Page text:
I’ve worked using ladders most of my adult life, but I really don’t know why I fell. I’m still grappling with how using a ladder could turn into a life-threatening experience.
I was standing on the top step of an eight-foot ladder, assessing an attic. Maybe I hit my head or touched some exposed wiring—I don’t remember. What I remember is falling backward out of the attic hatchway, not believing it was happening. On the way down, I hit my head on the edge of a shelf before landing on the concrete floor.
I was unconscious for about 15 minutes. That whole time, my ruptured eardrum bled out of my ear and into my throat. The blood was coagulating in my throat and nose. When my eyes finally opened, my daughter was my first thought.
Without remembering how, I managed to call 911, and then crawled through two locked doors, through an exterior chain-link gate, and into the adjacent alley.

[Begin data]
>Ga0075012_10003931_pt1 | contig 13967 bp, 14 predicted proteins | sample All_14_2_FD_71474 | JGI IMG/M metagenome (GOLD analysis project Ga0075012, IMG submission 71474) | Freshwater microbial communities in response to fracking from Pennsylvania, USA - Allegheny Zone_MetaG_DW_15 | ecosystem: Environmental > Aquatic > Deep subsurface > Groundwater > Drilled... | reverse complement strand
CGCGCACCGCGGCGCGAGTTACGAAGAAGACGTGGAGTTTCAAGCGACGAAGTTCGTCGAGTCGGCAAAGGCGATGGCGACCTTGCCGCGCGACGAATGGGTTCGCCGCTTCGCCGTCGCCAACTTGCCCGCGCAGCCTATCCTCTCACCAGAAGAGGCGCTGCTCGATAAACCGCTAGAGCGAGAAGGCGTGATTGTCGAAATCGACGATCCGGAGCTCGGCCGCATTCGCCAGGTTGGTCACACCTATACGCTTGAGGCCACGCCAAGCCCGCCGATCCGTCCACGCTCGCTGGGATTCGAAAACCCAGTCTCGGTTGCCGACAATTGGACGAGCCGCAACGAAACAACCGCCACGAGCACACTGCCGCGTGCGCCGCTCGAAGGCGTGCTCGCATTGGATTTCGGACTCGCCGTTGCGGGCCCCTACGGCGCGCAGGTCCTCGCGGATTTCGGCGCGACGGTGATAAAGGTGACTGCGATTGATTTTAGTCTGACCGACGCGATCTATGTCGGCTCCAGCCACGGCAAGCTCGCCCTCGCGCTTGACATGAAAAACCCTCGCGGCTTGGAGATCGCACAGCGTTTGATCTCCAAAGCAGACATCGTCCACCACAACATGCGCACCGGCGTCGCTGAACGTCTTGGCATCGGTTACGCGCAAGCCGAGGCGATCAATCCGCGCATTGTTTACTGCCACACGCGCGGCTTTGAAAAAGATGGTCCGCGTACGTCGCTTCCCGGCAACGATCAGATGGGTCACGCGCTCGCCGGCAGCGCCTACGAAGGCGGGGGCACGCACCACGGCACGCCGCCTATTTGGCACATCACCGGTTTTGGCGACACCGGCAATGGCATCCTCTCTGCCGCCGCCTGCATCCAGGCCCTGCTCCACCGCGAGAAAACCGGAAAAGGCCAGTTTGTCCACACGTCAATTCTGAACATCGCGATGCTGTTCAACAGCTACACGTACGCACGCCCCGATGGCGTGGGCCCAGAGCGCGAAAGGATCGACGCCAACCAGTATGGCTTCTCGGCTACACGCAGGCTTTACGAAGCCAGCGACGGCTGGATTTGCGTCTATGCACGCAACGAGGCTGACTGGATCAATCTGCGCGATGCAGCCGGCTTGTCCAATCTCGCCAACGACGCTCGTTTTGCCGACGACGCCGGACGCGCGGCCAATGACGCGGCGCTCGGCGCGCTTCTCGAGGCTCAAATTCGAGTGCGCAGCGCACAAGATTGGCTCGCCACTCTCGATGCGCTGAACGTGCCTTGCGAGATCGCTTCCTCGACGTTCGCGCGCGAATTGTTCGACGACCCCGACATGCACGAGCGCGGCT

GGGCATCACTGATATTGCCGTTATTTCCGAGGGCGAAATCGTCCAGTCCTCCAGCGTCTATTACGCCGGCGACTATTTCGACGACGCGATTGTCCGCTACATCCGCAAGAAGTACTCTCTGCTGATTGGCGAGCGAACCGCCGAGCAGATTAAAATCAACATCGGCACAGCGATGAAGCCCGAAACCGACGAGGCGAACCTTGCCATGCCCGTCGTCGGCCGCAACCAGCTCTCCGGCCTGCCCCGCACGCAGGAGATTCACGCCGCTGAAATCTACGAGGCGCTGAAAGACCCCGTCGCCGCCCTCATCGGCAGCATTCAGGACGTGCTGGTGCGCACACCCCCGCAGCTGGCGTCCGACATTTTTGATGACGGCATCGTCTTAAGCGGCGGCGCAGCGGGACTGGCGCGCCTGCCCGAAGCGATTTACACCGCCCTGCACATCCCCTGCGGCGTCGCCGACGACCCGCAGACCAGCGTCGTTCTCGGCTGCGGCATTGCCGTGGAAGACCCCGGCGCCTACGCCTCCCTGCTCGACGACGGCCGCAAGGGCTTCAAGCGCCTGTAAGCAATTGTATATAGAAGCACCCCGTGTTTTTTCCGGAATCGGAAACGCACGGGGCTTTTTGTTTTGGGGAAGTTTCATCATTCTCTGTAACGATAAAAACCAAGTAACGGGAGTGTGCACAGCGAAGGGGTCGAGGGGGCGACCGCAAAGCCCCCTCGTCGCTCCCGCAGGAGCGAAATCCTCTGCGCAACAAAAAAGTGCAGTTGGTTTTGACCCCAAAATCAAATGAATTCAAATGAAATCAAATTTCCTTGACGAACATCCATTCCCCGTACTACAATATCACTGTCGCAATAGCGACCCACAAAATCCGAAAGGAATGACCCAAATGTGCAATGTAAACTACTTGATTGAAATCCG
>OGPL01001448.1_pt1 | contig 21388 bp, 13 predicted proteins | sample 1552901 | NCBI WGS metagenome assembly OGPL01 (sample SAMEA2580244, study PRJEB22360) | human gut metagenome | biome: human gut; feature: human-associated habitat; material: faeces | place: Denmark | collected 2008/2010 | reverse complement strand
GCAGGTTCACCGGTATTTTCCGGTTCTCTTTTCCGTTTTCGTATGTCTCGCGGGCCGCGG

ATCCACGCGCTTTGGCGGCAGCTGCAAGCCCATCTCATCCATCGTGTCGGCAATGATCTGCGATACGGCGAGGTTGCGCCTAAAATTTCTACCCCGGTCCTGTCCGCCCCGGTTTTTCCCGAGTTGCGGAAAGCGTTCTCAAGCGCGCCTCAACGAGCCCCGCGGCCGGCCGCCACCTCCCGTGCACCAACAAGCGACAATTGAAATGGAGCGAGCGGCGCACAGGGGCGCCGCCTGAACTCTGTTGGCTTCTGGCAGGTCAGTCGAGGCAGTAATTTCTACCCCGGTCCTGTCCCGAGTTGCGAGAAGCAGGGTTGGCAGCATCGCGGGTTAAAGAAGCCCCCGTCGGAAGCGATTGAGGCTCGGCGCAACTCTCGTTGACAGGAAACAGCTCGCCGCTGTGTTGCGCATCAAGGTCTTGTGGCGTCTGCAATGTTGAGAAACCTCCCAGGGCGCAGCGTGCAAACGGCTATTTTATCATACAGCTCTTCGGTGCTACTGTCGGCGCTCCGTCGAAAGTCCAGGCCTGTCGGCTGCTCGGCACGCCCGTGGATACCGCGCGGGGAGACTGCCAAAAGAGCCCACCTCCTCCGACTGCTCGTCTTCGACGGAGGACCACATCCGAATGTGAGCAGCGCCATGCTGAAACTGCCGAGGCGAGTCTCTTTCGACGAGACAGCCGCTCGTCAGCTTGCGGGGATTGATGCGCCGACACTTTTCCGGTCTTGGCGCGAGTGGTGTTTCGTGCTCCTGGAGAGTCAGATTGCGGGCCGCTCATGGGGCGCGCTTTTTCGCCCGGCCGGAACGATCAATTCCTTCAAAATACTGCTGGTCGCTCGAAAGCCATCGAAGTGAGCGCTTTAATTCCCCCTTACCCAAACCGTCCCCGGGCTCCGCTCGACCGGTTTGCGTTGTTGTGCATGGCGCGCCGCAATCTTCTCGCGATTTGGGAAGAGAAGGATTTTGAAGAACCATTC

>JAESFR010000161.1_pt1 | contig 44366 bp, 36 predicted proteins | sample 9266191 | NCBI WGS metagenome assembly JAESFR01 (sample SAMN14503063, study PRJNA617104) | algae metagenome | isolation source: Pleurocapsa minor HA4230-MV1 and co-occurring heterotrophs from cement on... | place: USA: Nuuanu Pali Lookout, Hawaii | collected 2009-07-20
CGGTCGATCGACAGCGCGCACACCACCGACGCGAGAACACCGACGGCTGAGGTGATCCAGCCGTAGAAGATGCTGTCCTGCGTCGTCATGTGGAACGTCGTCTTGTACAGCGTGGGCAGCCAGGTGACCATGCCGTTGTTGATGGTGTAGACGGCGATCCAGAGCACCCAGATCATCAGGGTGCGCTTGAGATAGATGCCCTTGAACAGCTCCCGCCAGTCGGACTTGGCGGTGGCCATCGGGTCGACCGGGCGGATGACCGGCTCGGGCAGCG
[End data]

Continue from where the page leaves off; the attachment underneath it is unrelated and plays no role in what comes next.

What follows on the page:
I was admitted to one of Los Angeles’ most-respected hospitals, yet it was evident that their billing system was complicated and sometimes inaccurate. I had to double-check that I was not over-charged for the services I’d received. As always, CHM was very helpful throughout the whole situation.
The CHM staff was very responsive and helped me submit my medical bills. Whenever I called or emailed CHM, I felt supported. Due to the generosity of fellow members, 100 percent of my eligible medical bills were shared.
Through all of this, I’ve learned one of the advantages of CHM: I can be treated by any healthcare provider—and be assured that my eligible medical bills will be considered for sharing.
Through this medical difficulty, and with the help of my fellow CHM members, God has taught me patience and faith. For that, I’m grateful.